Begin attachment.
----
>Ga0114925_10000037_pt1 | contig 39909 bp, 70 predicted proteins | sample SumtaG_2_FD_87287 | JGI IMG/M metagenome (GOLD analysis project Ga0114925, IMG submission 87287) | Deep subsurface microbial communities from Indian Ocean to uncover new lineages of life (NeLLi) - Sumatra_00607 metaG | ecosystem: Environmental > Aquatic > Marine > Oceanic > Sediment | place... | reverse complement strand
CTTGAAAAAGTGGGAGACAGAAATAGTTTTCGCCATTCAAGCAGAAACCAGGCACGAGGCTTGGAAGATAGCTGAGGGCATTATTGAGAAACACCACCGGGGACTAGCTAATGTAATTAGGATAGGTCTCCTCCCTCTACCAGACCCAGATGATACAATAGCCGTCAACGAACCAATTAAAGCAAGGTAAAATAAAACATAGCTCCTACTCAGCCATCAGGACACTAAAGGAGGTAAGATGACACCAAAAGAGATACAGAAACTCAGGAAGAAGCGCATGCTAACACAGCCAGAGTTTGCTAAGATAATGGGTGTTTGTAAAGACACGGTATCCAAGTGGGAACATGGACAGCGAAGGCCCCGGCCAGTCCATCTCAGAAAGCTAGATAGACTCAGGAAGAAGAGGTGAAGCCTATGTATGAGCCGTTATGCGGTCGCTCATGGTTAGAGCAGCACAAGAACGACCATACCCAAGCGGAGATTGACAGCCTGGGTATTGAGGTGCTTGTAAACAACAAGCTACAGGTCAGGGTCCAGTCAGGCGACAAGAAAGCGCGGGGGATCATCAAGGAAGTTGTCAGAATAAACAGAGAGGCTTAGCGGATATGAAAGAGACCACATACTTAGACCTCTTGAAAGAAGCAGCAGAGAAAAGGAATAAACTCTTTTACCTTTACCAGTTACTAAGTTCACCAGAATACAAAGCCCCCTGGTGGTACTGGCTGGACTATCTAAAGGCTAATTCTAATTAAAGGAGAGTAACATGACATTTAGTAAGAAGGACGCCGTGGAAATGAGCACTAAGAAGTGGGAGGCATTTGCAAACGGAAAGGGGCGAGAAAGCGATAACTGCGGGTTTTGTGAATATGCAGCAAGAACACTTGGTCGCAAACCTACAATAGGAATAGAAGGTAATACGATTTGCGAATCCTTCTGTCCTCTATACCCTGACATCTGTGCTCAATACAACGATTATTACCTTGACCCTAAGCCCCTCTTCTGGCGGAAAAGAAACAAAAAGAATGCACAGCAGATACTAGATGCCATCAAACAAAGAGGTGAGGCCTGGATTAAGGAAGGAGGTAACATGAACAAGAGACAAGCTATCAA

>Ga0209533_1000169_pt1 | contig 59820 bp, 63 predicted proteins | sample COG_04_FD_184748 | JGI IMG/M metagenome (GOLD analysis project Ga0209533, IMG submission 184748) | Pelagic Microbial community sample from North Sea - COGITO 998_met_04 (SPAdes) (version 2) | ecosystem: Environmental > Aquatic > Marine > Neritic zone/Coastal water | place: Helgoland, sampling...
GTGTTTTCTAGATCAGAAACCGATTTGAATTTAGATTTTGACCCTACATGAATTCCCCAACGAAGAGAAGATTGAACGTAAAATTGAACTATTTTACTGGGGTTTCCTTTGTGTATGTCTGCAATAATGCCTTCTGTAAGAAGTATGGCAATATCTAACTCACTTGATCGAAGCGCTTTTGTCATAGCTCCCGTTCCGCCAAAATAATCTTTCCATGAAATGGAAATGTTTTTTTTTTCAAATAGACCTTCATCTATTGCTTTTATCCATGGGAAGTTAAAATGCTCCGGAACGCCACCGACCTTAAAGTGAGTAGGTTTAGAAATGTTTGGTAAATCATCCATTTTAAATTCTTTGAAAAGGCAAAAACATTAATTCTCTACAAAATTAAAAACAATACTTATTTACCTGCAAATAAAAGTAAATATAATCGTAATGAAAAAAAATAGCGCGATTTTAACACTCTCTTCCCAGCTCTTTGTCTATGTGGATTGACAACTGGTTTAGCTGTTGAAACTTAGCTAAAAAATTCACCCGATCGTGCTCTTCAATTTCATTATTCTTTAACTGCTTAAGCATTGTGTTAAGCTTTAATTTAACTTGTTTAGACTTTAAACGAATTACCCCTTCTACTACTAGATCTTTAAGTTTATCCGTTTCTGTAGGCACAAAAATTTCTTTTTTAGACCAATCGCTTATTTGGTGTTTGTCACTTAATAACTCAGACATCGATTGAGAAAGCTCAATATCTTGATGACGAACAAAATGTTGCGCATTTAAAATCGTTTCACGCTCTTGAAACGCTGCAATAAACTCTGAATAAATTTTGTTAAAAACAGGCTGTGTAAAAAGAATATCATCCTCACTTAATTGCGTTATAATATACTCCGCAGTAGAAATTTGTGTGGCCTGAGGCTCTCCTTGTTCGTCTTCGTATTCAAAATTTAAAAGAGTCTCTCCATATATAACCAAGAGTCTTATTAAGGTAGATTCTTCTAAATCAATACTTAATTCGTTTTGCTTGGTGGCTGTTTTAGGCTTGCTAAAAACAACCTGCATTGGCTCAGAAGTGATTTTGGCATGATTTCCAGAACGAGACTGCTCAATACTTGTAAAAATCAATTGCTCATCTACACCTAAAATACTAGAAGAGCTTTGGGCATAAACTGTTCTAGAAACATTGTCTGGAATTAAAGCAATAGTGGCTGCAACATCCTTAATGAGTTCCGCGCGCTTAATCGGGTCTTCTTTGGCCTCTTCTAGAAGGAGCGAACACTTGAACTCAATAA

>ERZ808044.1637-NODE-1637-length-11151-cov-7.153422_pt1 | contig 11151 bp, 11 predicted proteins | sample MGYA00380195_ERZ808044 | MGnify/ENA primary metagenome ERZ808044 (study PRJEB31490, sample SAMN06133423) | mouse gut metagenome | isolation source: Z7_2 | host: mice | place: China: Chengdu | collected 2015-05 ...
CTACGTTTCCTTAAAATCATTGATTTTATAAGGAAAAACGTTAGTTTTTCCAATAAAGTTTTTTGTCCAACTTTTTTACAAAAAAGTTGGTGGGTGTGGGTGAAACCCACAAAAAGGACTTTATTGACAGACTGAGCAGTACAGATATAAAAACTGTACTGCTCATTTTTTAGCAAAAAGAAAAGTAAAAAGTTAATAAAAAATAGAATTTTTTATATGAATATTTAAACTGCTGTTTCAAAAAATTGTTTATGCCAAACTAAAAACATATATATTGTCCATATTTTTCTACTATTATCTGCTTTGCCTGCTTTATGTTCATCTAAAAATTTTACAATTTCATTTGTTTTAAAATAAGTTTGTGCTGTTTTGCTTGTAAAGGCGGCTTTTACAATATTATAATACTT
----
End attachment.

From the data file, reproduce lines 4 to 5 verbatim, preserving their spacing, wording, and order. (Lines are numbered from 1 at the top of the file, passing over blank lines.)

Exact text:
GTGTTTTCTAGATCAGAAACCGATTTGAATTTAGATTTTGACCCTACATGAATTCCCCAACGAAGAGAAGATTGAACGTAAAATTGAACTATTTTACTGGGGTTTCCTTTGTGTATGTCTGCAATAATGCCTTCTGTAAGAAGTATGGCAATATCTAACTCACTTGATCGAAGCGCTTTTGTCATAGCTCCCGTTCCGCCAAAATAATCTTTCCATGAAATGGAAATGTTTTTTTTTTCAAATAGACCTTCATCTATTGCTTTTATCCATGGGAAGTTAAAATGCTCCGGAACGCCACCGACCTTAAAGTGAGTAGGTTTAGAAATGTTTGGTAAATCATCCATTTTAAATTCTTTGAAAAGGCAAAAACATTAATTCTCTACAAAATTAAAAACAATACTTATTTACCTGCAAATAAAAGTAAATATAATCGTAATGAAAAAAAATAGCGCGATTTTAACACTCTCTTCCCAGCTCTTTGTCTATGTGGATTGACAACTGGTTTAGCTGTTGAAACTTAGCTAAAAAATTCACCCGATCGTGCTCTTCAATTTCATTATTCTTTAACTGCTTAAGCATTGTGTTAAGCTTTAATTTAACTTGTTTAGACTTTAAACGAATTACCCCTTCTACTACTAGATCTTTAAGTTTATCCGTTTCTGTAGGCACAAAAATTTCTTTTTTAGACCAATCGCTTATTTGGTGTTTGTCACTTAATAACTCAGACATCGATTGAGAAAGCTCAATATCTTGATGACGAACAAAATGTTGCGCATTTAAAATCGTTTCACGCTCTTGAAACGCTGCAATAAACTCTGAATAAATTTTGTTAAAAACAGGCTGTGTAAAAAGAATATCATCCTCACTTAATTGCGTTATAATATACTCCGCAGTAGAAATTTGTGTGGCCTGAGGCTCTCCTTGTTCGTCTTCGTATTCAAAATTTAAAAGAGTCTCTCCATATATAACCAAGAGTCTTATTAAGGTAGATTCTTCTAAATCAATACTTAATTCGTTTTGCTTGGTGGCTGTTTTAGGCTTGCTAAAAACAACCTGCATTGGCTCAGAAGTGATTTTGGCATGATTTCCAGAACGAGACTGCTCAATACTTGTAAAAATCAATTGCTCATCTACACCTAAAATACTAGAAGAGCTTTGGGCATAAACTGTTCTAGAAACATTGTCTGGAATTAAAGCAATAGTGGCTGCAACATCCTTAATGAGTTCCGCGCGCTTAATCGGGTCTTCTTTGGCCTCTTCTAGAAGGAGCGAACACTTGAACTCAATAA

>ERZ808044.1637-NODE-1637-length-11151-cov-7.153422_pt1 | contig 11151 bp, 11 predicted proteins | sample MGYA00380195_ERZ808044 | MGnify/ENA primary metagenome ERZ808044 (study PRJEB31490, sample SAMN06133423) | mouse gut metagenome | isolation source: Z7_2 | host: mice | place: China: Chengdu | collected 2015-05 ...